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Podcast episode

EP105 – Why bad social norms such as FGM persist with Dr David Smerdon

Economics Explored EP105 considers the persistence of bad social norms such as female genital mutilation (FGM). Show host Gene Tunny speaks with University of Queensland Lecturer (i.e. Assistant Professor) Dr David Smerdon about his experimental research on social norms, including fieldwork in Africa relating to FGM.  

About this episode’s guest – Dr David Smerdon

Dr David Smerdon is a Lecturer in the University of Queensland School of Economics. He primarily works in behavioral and development economics. His research involves theory and modelling, experiments in the lab and field, and microeconometric analysis in order to investigate topics at the intersection of these fields.

David earned his PhD from the Tinbergen Institute and the University of Amsterdam (UvA) as a General Sir John Monash scholar, and afterwards worked as a PODER fellow at Bocconi University in Milan. Prior to his academic career, David spent three years working for the Australian Department of Treasury as a policy analyst. Aside from economics, David is also a chess Grandmaster and has represented Australia at seven chess Olympiads.

Links relevant to the conversation

‘Everybody’s doing it’: On the persistence of bad social norms (journal article co-authored by Dr David Smerdon, which contains details of the experiment he ran)

The economic impact of female genital mutilation (an article by David on his FGM research project)

The Institutional Revolution: Measurement and the Economic Emergence of the Modern World by Douglas W. Allen

Please get in touch with any questions, comments and suggestions by emailing us at contact@economicsexplored.com. Economics Explored is available via Apple PodcastsGoogle Podcast, and other podcasting platforms.

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Podcast episode

EP104 – Victimless Crimes with Marc J. Victor

Victimless crimes arguably include drug possession, prostitution, and many other offences. Highly experienced criminal lawyer Marc J. Victor says victimless crimes are not really crimes at all. Decriminalising these offences would avoid the huge economic and social costs related to prosecuting and imprisoning people who commit victimless crimes.

On Economics Explored we’ve previously discussed the large economic and social costs that arise from criminalising drugs such as cannabis. In episode 104, show host Gene Tunny discusses the broader concept of victimless crimes with a highly-experienced lawyer, Marc J. Victor, President and Managing Partner of Attorneys for Freedom.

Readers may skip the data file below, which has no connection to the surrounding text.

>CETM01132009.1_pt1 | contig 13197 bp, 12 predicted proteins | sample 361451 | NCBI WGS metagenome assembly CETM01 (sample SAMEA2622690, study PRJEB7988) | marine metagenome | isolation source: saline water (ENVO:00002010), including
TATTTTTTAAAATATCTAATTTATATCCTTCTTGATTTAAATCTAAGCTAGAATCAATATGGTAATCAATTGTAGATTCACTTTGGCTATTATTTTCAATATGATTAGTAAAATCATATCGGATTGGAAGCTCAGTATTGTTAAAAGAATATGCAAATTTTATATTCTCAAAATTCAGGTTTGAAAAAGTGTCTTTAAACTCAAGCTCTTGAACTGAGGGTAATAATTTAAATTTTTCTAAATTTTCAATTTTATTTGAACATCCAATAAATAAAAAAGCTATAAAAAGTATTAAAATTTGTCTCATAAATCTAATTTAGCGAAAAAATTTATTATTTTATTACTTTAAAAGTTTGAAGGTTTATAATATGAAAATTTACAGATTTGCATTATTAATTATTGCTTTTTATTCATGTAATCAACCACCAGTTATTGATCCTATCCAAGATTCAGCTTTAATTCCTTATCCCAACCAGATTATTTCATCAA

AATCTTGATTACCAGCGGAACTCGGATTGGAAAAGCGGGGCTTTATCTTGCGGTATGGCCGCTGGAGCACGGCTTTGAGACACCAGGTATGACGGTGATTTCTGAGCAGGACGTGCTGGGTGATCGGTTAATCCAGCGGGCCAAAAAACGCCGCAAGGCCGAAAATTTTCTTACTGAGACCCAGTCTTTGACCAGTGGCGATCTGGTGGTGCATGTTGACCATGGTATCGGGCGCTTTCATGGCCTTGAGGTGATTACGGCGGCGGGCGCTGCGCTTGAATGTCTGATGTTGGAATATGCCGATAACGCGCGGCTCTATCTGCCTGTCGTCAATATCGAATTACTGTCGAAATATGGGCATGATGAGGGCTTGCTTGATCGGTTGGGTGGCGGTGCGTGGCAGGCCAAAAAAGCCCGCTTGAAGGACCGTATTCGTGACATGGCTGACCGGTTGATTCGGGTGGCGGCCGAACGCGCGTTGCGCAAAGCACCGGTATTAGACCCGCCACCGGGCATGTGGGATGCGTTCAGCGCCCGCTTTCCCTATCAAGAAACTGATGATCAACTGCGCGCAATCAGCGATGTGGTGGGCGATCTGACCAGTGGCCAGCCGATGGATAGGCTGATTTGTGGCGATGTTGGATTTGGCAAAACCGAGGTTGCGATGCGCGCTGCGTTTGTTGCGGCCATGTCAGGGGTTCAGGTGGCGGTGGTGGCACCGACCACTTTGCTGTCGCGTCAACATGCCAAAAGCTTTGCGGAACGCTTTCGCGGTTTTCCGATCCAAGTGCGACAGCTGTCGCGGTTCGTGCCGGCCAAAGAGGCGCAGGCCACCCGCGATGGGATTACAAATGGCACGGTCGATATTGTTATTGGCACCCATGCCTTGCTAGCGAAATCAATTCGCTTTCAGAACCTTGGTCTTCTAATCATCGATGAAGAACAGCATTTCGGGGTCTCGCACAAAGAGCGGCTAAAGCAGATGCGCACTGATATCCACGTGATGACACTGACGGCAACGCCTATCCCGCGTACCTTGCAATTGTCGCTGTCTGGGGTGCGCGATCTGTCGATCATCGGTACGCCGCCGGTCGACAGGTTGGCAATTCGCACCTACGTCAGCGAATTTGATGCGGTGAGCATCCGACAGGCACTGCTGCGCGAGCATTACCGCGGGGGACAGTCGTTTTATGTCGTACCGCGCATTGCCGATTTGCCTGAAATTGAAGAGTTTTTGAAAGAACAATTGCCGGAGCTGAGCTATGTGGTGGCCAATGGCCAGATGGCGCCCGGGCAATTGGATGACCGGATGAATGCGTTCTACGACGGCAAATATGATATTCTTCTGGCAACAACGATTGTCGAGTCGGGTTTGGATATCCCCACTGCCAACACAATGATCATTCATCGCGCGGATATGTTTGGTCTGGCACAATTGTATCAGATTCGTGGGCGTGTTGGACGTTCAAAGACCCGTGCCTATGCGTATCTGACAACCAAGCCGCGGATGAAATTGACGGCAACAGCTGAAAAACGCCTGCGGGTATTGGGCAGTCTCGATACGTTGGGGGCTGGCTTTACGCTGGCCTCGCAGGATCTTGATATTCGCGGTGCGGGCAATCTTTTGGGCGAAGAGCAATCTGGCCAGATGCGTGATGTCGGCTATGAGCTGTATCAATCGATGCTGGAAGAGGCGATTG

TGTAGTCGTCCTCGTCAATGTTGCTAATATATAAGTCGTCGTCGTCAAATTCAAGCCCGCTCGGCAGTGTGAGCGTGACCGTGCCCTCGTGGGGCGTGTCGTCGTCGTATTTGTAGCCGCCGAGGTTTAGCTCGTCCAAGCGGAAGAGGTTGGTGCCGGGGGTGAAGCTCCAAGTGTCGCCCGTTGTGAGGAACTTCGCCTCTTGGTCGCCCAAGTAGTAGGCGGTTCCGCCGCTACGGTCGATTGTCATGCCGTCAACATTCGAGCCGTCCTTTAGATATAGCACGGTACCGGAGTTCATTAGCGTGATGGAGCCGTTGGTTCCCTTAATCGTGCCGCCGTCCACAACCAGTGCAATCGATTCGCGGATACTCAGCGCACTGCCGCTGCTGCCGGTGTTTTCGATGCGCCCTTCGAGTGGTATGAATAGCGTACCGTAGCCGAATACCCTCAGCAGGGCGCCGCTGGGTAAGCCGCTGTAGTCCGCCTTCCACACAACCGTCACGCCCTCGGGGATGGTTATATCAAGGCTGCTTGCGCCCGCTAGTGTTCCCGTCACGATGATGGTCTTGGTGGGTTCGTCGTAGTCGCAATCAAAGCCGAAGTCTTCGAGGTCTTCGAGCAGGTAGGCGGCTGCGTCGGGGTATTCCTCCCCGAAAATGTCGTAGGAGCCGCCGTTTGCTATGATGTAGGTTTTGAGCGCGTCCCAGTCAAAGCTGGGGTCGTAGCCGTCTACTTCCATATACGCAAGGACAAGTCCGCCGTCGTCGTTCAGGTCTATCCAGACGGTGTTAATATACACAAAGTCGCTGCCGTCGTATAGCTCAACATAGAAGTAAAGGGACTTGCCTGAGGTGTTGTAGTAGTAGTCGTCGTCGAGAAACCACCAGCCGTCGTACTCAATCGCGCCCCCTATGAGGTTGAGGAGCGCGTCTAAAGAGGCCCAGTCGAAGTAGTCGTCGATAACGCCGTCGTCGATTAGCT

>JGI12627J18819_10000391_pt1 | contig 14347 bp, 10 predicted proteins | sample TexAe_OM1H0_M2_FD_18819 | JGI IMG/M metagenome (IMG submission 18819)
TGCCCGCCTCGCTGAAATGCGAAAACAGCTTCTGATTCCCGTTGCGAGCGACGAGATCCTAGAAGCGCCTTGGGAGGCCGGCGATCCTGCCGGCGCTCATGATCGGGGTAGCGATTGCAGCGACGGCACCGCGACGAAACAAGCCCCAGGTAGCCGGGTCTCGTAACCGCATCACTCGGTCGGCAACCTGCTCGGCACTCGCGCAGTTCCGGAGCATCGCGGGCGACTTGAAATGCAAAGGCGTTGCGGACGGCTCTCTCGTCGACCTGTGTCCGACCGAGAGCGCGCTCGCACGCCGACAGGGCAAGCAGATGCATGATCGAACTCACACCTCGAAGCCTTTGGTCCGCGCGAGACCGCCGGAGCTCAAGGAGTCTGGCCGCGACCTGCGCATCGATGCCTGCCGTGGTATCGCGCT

About this episode’s guest – Marc J. Victor

Marc J. Victor is President and Managing Partner of Attorneys for Freedom. He is a certified Criminal Law Specialist in Arizona and is admitted to practise in Arizona and Hawai’i. Over nearly three decades, Marc has represented clients in more than a thousand major felony cases. 

As a long-time freedom activist, Marc is regularly invited to speak to audiences across Arizona on a variety of issues including ending the drug war, the rights of gun owners, the free market, criminal justice issues as well as a variety of other criminal law related issues. Most recently, Marc has spoken on the Live and Let Live Principle, the foundation upon which he has established The World’s Only Real Peace Movement (www.liveandletlive.org).

Marc has been quoted locally, nationally and internationally on radio, television, in print and in person as a legal commentator and expert on many local and national cases.  He was an expert legal commentator for local NBC 12 News for the Jodi Arias case. Marc and firm partner Andrew Marcantel host The Peace Radicals Podcast with a new episode every Friday. The Peace Radicals is available on most streaming platforms including Apple Podcasts and Spotify and is also available to watch on YouTube.

Links relevant to the conversation

Economics Explored episode 19: Cannabis with Dr Stephen Thornton

Victimless Crimes Are Not Really Crimes At All – Attorney Marc J. Victor – Attorneys For Freedom – YouTube

Ending the War on Drugs: By the Numbers – Center for American Progress

Peace Radicals Episode 36 – Mask Mandates, Vaccines, Lockdowns, and The Live and Let Live Philosophy

Please get in touch with any questions, comments and suggestions by emailing us at contact@economicsexplored.com. Economics Explored is available via Apple PodcastsGoogle Podcast, and other podcasting platforms.

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EP102 – Arrow’s Impossibility Theorem

Nobel Prize winner Kenneth Arrow proved a startling theorem in his PhD thesis. Arrow’s Impossibility Theorem raises big questions about democratic decision making. Episode 102 of Economics Explored features a conversation regarding what it means and how much it should concern us. University of Queensland Senior Lecturer Dr Priscilla Man discusses Arrow’s Impossibility Theorem with Economics Explored host Gene Tunny.

Links relevant to the conversation

Arrow’s Impossibility Theorem

Kenneth Arrow’s legacy and why elections can be flawed

The paradox of democracy: Arrow impossibility explained

Please get in touch with any questions, comments and suggestions by emailing us at contact@economicsexplored.com. Economics Explored is available via Apple PodcastsGoogle Podcast, and other podcasting platforms.

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Podcast episode

EP101 – How do we know what’s true or why trust science?